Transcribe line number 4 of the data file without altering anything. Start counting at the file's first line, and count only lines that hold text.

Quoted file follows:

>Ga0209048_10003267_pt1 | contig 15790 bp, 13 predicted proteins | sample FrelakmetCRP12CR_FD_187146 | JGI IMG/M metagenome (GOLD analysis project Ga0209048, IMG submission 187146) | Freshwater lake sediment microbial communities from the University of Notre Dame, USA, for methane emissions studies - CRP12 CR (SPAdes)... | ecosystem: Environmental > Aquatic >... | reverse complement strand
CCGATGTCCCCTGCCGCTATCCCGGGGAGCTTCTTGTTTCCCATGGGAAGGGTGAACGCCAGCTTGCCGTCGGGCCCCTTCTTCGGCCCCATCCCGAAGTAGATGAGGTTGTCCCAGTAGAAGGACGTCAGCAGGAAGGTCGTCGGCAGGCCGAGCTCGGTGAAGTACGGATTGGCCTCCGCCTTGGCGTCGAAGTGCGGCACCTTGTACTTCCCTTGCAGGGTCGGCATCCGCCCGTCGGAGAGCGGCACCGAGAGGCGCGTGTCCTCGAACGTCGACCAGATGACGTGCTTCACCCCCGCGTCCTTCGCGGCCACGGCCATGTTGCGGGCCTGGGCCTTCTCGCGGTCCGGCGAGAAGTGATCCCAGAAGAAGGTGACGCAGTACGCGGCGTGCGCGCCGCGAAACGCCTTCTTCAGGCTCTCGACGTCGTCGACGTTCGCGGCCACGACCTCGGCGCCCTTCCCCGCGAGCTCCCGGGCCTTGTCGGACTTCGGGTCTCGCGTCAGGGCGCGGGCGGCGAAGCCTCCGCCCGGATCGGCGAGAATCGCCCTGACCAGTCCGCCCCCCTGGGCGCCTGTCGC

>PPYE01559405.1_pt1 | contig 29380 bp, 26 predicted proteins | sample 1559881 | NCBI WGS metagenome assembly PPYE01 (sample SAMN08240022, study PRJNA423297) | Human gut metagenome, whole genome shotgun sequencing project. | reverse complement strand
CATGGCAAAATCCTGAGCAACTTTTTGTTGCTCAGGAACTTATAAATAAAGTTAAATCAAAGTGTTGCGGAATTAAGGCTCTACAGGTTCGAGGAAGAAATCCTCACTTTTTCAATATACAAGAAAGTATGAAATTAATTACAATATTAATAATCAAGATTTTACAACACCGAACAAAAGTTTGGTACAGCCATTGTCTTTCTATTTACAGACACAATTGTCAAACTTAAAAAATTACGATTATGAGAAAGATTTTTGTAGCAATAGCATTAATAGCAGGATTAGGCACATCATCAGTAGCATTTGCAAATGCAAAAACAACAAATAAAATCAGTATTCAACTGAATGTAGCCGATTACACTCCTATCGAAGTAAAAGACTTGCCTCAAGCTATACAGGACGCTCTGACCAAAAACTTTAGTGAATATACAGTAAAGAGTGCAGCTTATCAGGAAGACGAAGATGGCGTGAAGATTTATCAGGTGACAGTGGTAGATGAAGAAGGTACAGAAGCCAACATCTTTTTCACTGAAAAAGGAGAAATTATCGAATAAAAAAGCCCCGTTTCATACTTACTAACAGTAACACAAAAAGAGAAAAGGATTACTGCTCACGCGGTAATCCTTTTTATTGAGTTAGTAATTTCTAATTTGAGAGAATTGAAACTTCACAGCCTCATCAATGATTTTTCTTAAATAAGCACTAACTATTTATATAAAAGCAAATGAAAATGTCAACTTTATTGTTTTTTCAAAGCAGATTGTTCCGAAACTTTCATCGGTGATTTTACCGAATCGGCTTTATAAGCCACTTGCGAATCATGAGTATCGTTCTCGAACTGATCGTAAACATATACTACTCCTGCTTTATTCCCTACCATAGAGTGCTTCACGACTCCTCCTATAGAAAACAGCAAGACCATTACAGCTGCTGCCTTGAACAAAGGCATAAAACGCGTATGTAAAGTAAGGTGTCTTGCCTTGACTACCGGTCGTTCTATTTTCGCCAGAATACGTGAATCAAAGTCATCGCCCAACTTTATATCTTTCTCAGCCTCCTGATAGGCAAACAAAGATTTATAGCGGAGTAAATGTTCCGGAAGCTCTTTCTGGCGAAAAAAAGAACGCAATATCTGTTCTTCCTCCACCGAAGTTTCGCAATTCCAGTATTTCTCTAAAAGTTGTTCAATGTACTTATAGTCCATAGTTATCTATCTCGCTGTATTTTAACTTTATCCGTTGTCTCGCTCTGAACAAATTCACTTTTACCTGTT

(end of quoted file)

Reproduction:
CATGGCAAAATCCTGAGCAACTTTTTGTTGCTCAGGAACTTATAAATAAAGTTAAATCAAAGTGTTGCGGAATTAAGGCTCTACAGGTTCGAGGAAGAAATCCTCACTTTTTCAATATACAAGAAAGTATGAAATTAATTACAATATTAATAATCAAGATTTTACAACACCGAACAAAAGTTTGGTACAGCCATTGTCTTTCTATTTACAGACACAATTGTCAAACTTAAAAAATTACGATTATGAGAAAGATTTTTGTAGCAATAGCATTAATAGCAGGATTAGGCACATCATCAGTAGCATTTGCAAATGCAAAAACAACAAATAAAATCAGTATTCAACTGAATGTAGCCGATTACACTCCTATCGAAGTAAAAGACTTGCCTCAAGCTATACAGGACGCTCTGACCAAAAACTTTAGTGAATATACAGTAAAGAGTGCAGCTTATCAGGAAGACGAAGATGGCGTGAAGATTTATCAGGTGACAGTGGTAGATGAAGAAGGTACAGAAGCCAACATCTTTTTCACTGAAAAAGGAGAAATTATCGAATAAAAAAGCCCCGTTTCATACTTACTAACAGTAACACAAAAAGAGAAAAGGATTACTGCTCACGCGGTAATCCTTTTTATTGAGTTAGTAATTTCTAATTTGAGAGAATTGAAACTTCACAGCCTCATCAATGATTTTTCTTAAATAAGCACTAACTATTTATATAAAAGCAAATGAAAATGTCAACTTTATTGTTTTTTCAAAGCAGATTGTTCCGAAACTTTCATCGGTGATTTTACCGAATCGGCTTTATAAGCCACTTGCGAATCATGAGTATCGTTCTCGAACTGATCGTAAACATATACTACTCCTGCTTTATTCCCTACCATAGAGTGCTTCACGACTCCTCCTATAGAAAACAGCAAGACCATTACAGCTGCTGCCTTGAACAAAGGCATAAAACGCGTATGTAAAGTAAGGTGTCTTGCCTTGACTACCGGTCGTTCTATTTTCGCCAGAATACGTGAATCAAAGTCATCGCCCAACTTTATATCTTTCTCAGCCTCCTGATAGGCAAACAAAGATTTATAGCGGAGTAAATGTTCCGGAAGCTCTTTCTGGCGAAAAAAAGAACGCAATATCTGTTCTTCCTCCACCGAAGTTTCGCAATTCCAGTATTTCTCTAAAAGTTGTTCAATGTACTTATAGTCCATAGTTATCTATCTCGCTGTATTTTAACTTTATCCGTTGTCTCGCTCTGAACAAATTCACTTTTACCTGTT